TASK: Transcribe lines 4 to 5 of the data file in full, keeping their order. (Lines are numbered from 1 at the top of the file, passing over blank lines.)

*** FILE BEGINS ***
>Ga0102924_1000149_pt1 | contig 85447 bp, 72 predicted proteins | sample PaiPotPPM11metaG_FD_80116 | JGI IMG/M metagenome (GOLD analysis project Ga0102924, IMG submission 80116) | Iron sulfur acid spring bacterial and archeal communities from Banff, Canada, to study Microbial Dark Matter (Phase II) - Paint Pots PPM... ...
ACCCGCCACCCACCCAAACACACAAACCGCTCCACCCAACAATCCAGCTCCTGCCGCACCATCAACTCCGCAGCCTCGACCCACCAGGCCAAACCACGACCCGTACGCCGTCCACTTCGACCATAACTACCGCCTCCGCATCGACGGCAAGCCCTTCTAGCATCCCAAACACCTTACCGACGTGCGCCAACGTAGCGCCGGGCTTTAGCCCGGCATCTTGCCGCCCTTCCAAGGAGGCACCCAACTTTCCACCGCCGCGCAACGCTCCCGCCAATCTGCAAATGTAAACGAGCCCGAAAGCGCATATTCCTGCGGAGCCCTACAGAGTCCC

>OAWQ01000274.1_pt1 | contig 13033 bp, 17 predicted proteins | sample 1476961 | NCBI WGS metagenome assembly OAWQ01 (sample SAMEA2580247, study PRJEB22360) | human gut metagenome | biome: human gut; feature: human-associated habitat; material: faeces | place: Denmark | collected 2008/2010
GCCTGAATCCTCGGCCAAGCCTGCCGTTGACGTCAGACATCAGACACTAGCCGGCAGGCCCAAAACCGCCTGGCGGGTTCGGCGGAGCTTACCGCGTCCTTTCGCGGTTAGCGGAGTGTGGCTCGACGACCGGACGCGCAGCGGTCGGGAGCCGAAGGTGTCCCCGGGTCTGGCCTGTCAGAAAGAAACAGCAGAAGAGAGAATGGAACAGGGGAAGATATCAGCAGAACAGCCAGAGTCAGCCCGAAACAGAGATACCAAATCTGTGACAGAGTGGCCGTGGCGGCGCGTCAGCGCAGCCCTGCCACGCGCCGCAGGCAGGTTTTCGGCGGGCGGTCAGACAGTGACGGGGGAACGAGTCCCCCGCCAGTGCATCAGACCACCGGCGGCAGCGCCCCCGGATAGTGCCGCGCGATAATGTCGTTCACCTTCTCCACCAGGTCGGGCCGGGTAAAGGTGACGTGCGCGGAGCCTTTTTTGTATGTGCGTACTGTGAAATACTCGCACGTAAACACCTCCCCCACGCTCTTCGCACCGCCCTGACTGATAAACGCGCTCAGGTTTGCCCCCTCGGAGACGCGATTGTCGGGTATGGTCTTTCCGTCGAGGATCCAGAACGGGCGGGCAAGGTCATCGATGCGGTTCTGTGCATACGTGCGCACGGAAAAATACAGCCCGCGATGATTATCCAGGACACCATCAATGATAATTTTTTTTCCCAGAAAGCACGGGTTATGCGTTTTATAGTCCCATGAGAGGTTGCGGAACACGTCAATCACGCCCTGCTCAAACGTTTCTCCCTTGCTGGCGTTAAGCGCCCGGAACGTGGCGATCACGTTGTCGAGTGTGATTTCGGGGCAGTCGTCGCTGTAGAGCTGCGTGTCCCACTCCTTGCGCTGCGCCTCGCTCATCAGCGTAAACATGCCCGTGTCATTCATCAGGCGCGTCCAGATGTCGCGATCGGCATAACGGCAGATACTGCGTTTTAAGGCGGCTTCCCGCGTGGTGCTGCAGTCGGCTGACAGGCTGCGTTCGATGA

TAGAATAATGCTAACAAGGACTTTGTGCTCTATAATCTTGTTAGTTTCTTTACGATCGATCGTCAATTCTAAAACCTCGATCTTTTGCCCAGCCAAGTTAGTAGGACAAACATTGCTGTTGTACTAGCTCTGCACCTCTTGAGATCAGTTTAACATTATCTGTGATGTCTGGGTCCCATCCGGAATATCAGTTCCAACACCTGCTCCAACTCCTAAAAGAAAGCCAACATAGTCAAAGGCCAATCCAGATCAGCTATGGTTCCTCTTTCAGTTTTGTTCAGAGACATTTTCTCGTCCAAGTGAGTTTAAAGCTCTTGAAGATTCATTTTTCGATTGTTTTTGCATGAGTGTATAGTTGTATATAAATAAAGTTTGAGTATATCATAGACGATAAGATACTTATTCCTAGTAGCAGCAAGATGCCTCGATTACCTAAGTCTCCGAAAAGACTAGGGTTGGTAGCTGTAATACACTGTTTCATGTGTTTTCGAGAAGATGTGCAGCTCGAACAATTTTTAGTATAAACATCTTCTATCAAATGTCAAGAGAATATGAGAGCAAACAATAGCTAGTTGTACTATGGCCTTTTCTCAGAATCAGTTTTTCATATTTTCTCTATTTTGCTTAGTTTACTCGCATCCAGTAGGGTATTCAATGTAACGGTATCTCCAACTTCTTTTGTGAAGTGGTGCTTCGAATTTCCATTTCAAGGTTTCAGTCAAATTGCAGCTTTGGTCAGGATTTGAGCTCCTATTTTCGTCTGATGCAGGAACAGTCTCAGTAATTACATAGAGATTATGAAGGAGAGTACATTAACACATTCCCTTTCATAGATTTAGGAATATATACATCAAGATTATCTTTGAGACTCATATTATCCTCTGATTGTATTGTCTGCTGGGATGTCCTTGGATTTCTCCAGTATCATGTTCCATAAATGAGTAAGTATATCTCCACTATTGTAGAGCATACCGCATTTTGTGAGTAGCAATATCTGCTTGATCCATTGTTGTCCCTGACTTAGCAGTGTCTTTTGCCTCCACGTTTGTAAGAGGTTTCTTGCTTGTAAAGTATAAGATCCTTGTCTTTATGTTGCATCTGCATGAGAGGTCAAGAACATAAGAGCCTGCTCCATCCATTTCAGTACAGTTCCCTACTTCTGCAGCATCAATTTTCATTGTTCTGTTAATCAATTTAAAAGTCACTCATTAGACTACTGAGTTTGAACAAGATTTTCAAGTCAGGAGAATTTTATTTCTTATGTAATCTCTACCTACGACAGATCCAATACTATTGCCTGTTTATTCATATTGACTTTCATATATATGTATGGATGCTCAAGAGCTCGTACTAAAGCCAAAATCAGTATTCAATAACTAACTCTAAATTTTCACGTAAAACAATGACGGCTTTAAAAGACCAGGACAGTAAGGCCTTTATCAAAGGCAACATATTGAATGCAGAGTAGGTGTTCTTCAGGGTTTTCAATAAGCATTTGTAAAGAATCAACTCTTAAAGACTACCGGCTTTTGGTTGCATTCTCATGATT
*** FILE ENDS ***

GCCTGAATCCTCGGCCAAGCCTGCCGTTGACGTCAGACATCAGACACTAGCCGGCAGGCCCAAAACCGCCTGGCGGGTTCGGCGGAGCTTACCGCGTCCTTTCGCGGTTAGCGGAGTGTGGCTCGACGACCGGACGCGCAGCGGTCGGGAGCCGAAGGTGTCCCCGGGTCTGGCCTGTCAGAAAGAAACAGCAGAAGAGAGAATGGAACAGGGGAAGATATCAGCAGAACAGCCAGAGTCAGCCCGAAACAGAGATACCAAATCTGTGACAGAGTGGCCGTGGCGGCGCGTCAGCGCAGCCCTGCCACGCGCCGCAGGCAGGTTTTCGGCGGGCGGTCAGACAGTGACGGGGGAACGAGTCCCCCGCCAGTGCATCAGACCACCGGCGGCAGCGCCCCCGGATAGTGCCGCGCGATAATGTCGTTCACCTTCTCCACCAGGTCGGGCCGGGTAAAGGTGACGTGCGCGGAGCCTTTTTTGTATGTGCGTACTGTGAAATACTCGCACGTAAACACCTCCCCCACGCTCTTCGCACCGCCCTGACTGATAAACGCGCTCAGGTTTGCCCCCTCGGAGACGCGATTGTCGGGTATGGTCTTTCCGTCGAGGATCCAGAACGGGCGGGCAAGGTCATCGATGCGGTTCTGTGCATACGTGCGCACGGAAAAATACAGCCCGCGATGATTATCCAGGACACCATCAATGATAATTTTTTTTCCCAGAAAGCACGGGTTATGCGTTTTATAGTCCCATGAGAGGTTGCGGAACACGTCAATCACGCCCTGCTCAAACGTTTCTCCCTTGCTGGCGTTAAGCGCCCGGAACGTGGCGATCACGTTGTCGAGTGTGATTTCGGGGCAGTCGTCGCTGTAGAGCTGCGTGTCCCACTCCTTGCGCTGCGCCTCGCTCATCAGCGTAAACATGCCCGTGTCATTCATCAGGCGCGTCCAGATGTCGCGATCGGCATAACGGCAGATACTGCGTTTTAAGGCGGCTTCCCGCGTGGTGCTGCAGTCGGCTGACAGGCTGCGTTCGATGA

TAGAATAATGCTAACAAGGACTTTGTGCTCTATAATCTTGTTAGTTTCTTTACGATCGATCGTCAATTCTAAAACCTCGATCTTTTGCCCAGCCAAGTTAGTAGGACAAACATTGCTGTTGTACTAGCTCTGCACCTCTTGAGATCAGTTTAACATTATCTGTGATGTCTGGGTCCCATCCGGAATATCAGTTCCAACACCTGCTCCAACTCCTAAAAGAAAGCCAACATAGTCAAAGGCCAATCCAGATCAGCTATGGTTCCTCTTTCAGTTTTGTTCAGAGACATTTTCTCGTCCAAGTGAGTTTAAAGCTCTTGAAGATTCATTTTTCGATTGTTTTTGCATGAGTGTATAGTTGTATATAAATAAAGTTTGAGTATATCATAGACGATAAGATACTTATTCCTAGTAGCAGCAAGATGCCTCGATTACCTAAGTCTCCGAAAAGACTAGGGTTGGTAGCTGTAATACACTGTTTCATGTGTTTTCGAGAAGATGTGCAGCTCGAACAATTTTTAGTATAAACATCTTCTATCAAATGTCAAGAGAATATGAGAGCAAACAATAGCTAGTTGTACTATGGCCTTTTCTCAGAATCAGTTTTTCATATTTTCTCTATTTTGCTTAGTTTACTCGCATCCAGTAGGGTATTCAATGTAACGGTATCTCCAACTTCTTTTGTGAAGTGGTGCTTCGAATTTCCATTTCAAGGTTTCAGTCAAATTGCAGCTTTGGTCAGGATTTGAGCTCCTATTTTCGTCTGATGCAGGAACAGTCTCAGTAATTACATAGAGATTATGAAGGAGAGTACATTAACACATTCCCTTTCATAGATTTAGGAATATATACATCAAGATTATCTTTGAGACTCATATTATCCTCTGATTGTATTGTCTGCTGGGATGTCCTTGGATTTCTCCAGTATCATGTTCCATAAATGAGTAAGTATATCTCCACTATTGTAGAGCATACCGCATTTTGTGAGTAGCAATATCTGCTTGATCCATTGTTGTCCCTGACTTAGCAGTGTCTTTTGCCTCCACGTTTGTAAGAGGTTTCTTGCTTGTAAAGTATAAGATCCTTGTCTTTATGTTGCATCTGCATGAGAGGTCAAGAACATAAGAGCCTGCTCCATCCATTTCAGTACAGTTCCCTACTTCTGCAGCATCAATTTTCATTGTTCTGTTAATCAATTTAAAAGTCACTCATTAGACTACTGAGTTTGAACAAGATTTTCAAGTCAGGAGAATTTTATTTCTTATGTAATCTCTACCTACGACAGATCCAATACTATTGCCTGTTTATTCATATTGACTTTCATATATATGTATGGATGCTCAAGAGCTCGTACTAAAGCCAAAATCAGTATTCAATAACTAACTCTAAATTTTCACGTAAAACAATGACGGCTTTAAAAGACCAGGACAGTAAGGCCTTTATCAAAGGCAACATATTGAATGCAGAGTAGGTGTTCTTCAGGGTTTTCAATAAGCATTTGTAAAGAATCAACTCTTAAAGACTACCGGCTTTTGGTTGCATTCTCATGATT